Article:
In college, Rebbetzin Winston studied psychology and got her first exposure to the inner workings of a non-profit organization as a volunteer to end world hunger. She recalls, "I loved human beings and I wanted to help people. It was painful to me that people anywhere in the world were suffering. So I tried to do my part."

In 1985, Ahava Winston married her husband, author Rabbi Pinchas Winston, and they moved to Jerusalem. "Within a few years, we had two children, and I was a stay-home mother. My husband was active in Jewish outreach, so I never knew if we would be having ten Shabbat guests or twenty. Those were demanding years."

Despite her many responsibilities as a wife, mother and hostess, it was important to Winston to start making a contribution outside of her home as well. After the birth of her third child, Winston started an organization with some other women to make home visits to shut-ins, families at risk, geriatric patients in nursing homes and to other people in need.

It was during one home visit that Winston came face to face with Post-Partum disorders for the first time. "I remember coming into a home and finding the mother of a newborn baby who was totally delusional and extremely paranoid. After consulting with some professionals, I understood that this woman was suffering from post-partum psychosis, a rare condition that afflicts one in one thousand women following birth."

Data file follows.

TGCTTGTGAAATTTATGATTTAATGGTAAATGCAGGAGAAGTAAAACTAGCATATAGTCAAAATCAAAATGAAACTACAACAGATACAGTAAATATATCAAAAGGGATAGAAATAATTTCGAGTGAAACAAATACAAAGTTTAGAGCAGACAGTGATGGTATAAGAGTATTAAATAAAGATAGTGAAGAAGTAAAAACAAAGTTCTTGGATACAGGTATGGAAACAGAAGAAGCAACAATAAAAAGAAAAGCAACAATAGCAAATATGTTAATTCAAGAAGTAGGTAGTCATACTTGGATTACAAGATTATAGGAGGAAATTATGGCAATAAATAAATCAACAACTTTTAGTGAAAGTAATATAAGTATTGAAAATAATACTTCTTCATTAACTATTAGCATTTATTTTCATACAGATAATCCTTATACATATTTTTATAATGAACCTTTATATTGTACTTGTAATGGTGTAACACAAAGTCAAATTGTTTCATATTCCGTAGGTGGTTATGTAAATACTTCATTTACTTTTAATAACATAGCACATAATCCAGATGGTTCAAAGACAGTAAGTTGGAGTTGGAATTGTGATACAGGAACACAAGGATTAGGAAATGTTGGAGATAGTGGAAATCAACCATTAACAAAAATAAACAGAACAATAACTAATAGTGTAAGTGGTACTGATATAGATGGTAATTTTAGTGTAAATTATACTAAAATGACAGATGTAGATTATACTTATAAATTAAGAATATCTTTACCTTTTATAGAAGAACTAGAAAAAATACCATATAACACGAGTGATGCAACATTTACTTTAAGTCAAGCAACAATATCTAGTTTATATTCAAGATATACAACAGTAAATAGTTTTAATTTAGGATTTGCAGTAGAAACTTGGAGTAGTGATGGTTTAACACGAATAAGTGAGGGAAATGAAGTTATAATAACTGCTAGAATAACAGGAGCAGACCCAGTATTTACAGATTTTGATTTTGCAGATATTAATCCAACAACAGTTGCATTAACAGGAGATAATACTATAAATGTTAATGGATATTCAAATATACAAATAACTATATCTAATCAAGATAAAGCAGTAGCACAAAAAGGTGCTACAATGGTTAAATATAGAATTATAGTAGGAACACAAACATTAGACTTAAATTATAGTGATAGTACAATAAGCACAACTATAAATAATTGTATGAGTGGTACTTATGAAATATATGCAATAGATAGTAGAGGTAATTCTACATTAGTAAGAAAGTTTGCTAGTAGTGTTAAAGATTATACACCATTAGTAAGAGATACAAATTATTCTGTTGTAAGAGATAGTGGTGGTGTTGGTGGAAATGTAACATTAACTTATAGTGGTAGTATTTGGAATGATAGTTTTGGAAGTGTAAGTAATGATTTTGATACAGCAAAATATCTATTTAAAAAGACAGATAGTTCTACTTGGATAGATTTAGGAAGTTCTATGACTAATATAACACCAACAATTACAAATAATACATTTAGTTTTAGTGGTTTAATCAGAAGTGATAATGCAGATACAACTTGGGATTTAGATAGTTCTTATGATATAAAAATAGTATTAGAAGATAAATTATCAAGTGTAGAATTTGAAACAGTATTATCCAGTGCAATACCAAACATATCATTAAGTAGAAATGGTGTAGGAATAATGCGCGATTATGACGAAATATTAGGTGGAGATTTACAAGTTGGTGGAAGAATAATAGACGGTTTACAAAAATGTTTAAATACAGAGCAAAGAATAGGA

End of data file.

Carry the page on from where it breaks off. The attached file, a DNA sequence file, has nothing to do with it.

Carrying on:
"I learned that PPD affects one in four mothers"Soon after that, Winston noticed that a friend who had given birth three months before was exhibiting a number of troubling symptoms, including crying, anxiety and confusion. Winston explains, "I understood from my background in psychology that my friend was suffering from PPD. Thank G‑d, her husband was very supportive, and she was able to pull out of it on her own."

These encounters planted the first seeds for the creation of Nitza. Winston recalls, "When I was trying to help these two women, I learned that PPD affects one in four mothers. When I heard this statistic, I was in shock. I realized that if four women in my community gave birth that year, then among them there would likely be a woman and a family suffering in silence from this debilitating illness called PPD.

"I realized that there was no organization in the Jewish community addressing this plague in our midst, and I wanted to do something to help."

In 1996, Ahava Winston started a support group in Jerusalem for several women with PPD. Winston remembers, "Word started getting out about what I was doing, and I started getting lots of calls from all over the country. Every woman is a whole life, a full world, and every woman comes with her own personal story and issues. I was trying to give these women an ear, but I couldn't give an ear to fifty women!" Winston put an ad in the paper, and was pleasantly surprised when over fourty women came to be trained as volunteers by a social worker." That was the beginning of Nitza.

Over the course of the past eleven years since Winston met with those first fourty volunteers, Nitza has assisted over 2000 women, and at any given time, Nitza is in the process of assisting 200-300 postpartum clients. Winston today oversees twelve staff members, including therapists, alternative medical professionals, office staff and an additional one hundred active volunteers.

Winston generally puts in a fifty-hour work week, but, she explains, there is really no such thing as a fixed schedule in her line of work. "We are often dealing with life and death situations that simply can't be put off until Monday at nine AM. For this reason, I always try to prepare for Shabbat before Friday, since inevitably there are emergencies right before Shabbat that make cooking and housework impossible as I'm forced to focus on the crisis at hand."